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The Figures of Population.

The figures for the population of Franklin county as announced last week, give opportunity for speculation as to causes of increase and decrease. Greenfield's increase is a very material one. Montague's figures are disappointing, and Orange shows a considerable growth.

For an analysis of the figures, the towns might be divided into four classes. The results to be obtained from any such classification are, of course, only roughly true, because any classification is at best defective. Greenfield, for instance, classed as a manufacturing town, is not only that but it is a residence town, and has large farming interests, too. Still some results of value can perhaps be reached.

The growth is almost entirely in large towns having the largest manufacturing industries, Greenfield, Montague and Orange. To this class it might perhaps be best to add Deerfield, on account of the confusion caused by the annexation of Cheapside, and then Deerfield as shown by the census of 1895 stands fifth in the county in the number of men employed in manufacturing industries. These four towns had a population of 19,026 in 1890, 20,655 in 1895, and 21,566 in 1900. The growth of this part of the county is the only one that approaches to the general rate of increase in the State which is 25 per cent., while these four towns have grown 13 per cent.

For the second class might be taken the six towns which according to the census of 1895 have the next largest number of men engaged in manufacturing industries, and which are to be classed as largely agricultural, but depending considerably on manufacturing. These are Buckland, Conway, Colrain, Gill, Shelburne, and Erving. This group rather singularly shows a small falling off in population. The figures for the group 1890, 8177; 1895, 8068; 1900, 8146. The figures for 1895 represent the low water mark, due no doubt to manufacturing depression. This loss has now been nearly made up. It is hard to say whether this failure to make any gain is due to the agricultural or the manufacturing part of these towns. As the industries of these towns probably are of smaller size than those of the first group it might possible by argued to show that towns with large industries are prospering better than the smaller ones, but there is some question whether this inference is warranted in this case.

The next group of towns may be considered to be those distinctively agricultural, but having some special advantage. These are Northfield, Ashfield, Sunderland, Whately, Bernardston and Charlemont. Northfield has the Moody schools, Ashfield has a considerable influx of summers visitors, and the others are all on main lines of railway. This is the only group but the distinctively manufacturing class to show increase. The population was in 1890, 6078, in 1895, 6146, and in 1900, 6347. That would seem to indicate that there will be a growth for farming towns that have railroad facilities.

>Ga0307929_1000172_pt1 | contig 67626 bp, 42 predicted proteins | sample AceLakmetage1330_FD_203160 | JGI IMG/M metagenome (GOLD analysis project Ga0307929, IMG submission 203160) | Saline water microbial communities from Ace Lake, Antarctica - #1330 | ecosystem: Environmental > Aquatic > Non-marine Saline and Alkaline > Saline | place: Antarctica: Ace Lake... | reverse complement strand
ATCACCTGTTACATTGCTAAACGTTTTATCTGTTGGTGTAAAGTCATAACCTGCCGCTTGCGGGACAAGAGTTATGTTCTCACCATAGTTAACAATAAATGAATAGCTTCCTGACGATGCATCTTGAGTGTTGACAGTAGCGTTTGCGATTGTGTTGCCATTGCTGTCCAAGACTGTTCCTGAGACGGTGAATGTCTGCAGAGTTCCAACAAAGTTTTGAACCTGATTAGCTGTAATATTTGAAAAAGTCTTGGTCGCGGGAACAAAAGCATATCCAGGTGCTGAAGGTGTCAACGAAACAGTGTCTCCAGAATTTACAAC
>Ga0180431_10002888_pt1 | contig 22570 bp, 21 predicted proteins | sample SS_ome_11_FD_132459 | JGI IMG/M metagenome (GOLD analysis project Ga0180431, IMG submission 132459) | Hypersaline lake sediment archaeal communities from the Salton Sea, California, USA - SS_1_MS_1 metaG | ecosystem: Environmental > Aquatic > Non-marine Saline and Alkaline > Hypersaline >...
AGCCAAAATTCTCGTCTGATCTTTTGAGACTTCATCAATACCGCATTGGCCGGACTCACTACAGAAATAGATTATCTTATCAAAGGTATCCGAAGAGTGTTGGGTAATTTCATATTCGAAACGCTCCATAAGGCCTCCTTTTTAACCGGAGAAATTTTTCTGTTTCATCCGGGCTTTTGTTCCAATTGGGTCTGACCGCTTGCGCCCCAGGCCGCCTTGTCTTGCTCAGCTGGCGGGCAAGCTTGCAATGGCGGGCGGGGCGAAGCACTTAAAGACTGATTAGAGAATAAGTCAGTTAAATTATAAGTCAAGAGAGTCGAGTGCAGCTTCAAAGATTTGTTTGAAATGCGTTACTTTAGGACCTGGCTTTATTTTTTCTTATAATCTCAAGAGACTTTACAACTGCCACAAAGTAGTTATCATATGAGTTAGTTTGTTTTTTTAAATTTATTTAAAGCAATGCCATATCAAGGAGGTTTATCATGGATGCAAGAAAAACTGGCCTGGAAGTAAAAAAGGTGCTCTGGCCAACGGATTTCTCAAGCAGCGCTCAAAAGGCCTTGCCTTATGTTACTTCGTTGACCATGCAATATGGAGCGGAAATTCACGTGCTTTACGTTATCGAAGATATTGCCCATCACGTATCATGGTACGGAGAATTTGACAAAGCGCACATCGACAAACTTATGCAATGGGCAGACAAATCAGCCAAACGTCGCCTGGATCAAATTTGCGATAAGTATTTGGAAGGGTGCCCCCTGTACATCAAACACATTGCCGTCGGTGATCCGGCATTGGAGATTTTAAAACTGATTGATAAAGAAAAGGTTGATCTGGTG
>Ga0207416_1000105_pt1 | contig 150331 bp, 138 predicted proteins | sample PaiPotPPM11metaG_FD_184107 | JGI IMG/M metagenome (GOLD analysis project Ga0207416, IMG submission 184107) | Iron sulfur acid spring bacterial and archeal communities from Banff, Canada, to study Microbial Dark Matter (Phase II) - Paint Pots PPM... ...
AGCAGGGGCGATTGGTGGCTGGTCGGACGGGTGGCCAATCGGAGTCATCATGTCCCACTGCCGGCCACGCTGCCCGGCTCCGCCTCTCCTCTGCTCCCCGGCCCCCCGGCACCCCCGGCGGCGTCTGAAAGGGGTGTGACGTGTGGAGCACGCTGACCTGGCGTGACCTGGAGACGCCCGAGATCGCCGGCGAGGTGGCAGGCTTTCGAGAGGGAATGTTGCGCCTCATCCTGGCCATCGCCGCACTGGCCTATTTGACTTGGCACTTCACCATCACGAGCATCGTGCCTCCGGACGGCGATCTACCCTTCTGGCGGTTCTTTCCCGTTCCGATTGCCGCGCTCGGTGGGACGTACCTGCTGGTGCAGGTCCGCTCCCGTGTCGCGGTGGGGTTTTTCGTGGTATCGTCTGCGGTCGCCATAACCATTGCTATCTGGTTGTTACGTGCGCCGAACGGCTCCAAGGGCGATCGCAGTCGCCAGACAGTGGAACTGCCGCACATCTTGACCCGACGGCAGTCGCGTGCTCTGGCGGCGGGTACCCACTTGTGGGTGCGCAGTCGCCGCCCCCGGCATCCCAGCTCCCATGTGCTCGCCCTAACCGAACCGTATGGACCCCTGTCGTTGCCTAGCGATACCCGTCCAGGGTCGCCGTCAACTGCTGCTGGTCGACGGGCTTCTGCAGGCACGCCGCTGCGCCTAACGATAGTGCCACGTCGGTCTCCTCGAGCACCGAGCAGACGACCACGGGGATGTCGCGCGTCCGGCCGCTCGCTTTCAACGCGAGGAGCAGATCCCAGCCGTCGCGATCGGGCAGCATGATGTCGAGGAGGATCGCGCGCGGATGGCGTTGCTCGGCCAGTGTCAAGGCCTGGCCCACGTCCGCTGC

The fourth group of towns are the distinctively hill towns. These are Hawley, Heath, Leverett, Leyden, New Salem, Rowe, Shutesbury, Monroe, Wendell and Warwick. A few of these gain, but as a class they have lost slightly. Their population was in 1890, 5829, in 1895, 5288, in 1900, 5147, showing a regular falling off of about 90 for every five years. This is regrettable, but it by no means proves that these towns are on the whole falling behind, because various influences, like the greater spread of books and newspapers, the library movement, systematic superintendence of schools, and the like, are steadily improving them. When their loss in population is considered in comparison with the gain in the state at large of 25 per cent, there is a call for the earnest study of existing conditions, in the hope that something can be done to draw population back. Such an investigation of economic, social, and religious conditions as that begun by a group of clergymen that recently met at Northfield, as described in last week's Gazette and Courier, cannot fail to be of great value in the study of this problem.

(c) Pocumtuck Valley Memorial Association, Deerfield MA. All rights reserved.
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There is currently no available "Beginner" label. The following is the default level label: The census of 1900 shows that Franklin County, Massachusetts, towns could be divided into four types: Some towns with mostly manufacturing centers, some with mainly agricultural but with some manufacturing, some towns agricultural but with other advantages, and the last group the hill towns. The hill towns lost population steadily since the end of the civil war. The land was not well-suited to farming and manufacturing and railway lines were not accessible. Manufacturing caused Greenfield and Orange to grow dramatically at the end of the 19th century, and Montague too had various industries. The Gazette & Courier was the newspaper in Greenfield, Massachusetts, from July 20, 1841 until June 24, 1932. Before 1841 the newspaper's name changed quite frequently, with Gazette a frequent part of the title.


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"The Figures of Population" article from the Gazette and Courier newspaper

publisher   Greenfield Gazette and Courier
date   Nov 17, 1900
location   Greenfield, Massachusetts
height   10.0"
width   1.75"
process/materials   printed paper, ink
item type   Periodicals/Newspaper
accession #   #L05.098

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See Also...

"Census of the Commonwealth of Massachusetts: 1895" Volume V

"History of Massachusetts Industries Their Inception, Growth and Success" Vol. I

"Immigrants in Industries, Part 24: Recent Immigrants in Agriculture" from Reports of the Immigration Commission

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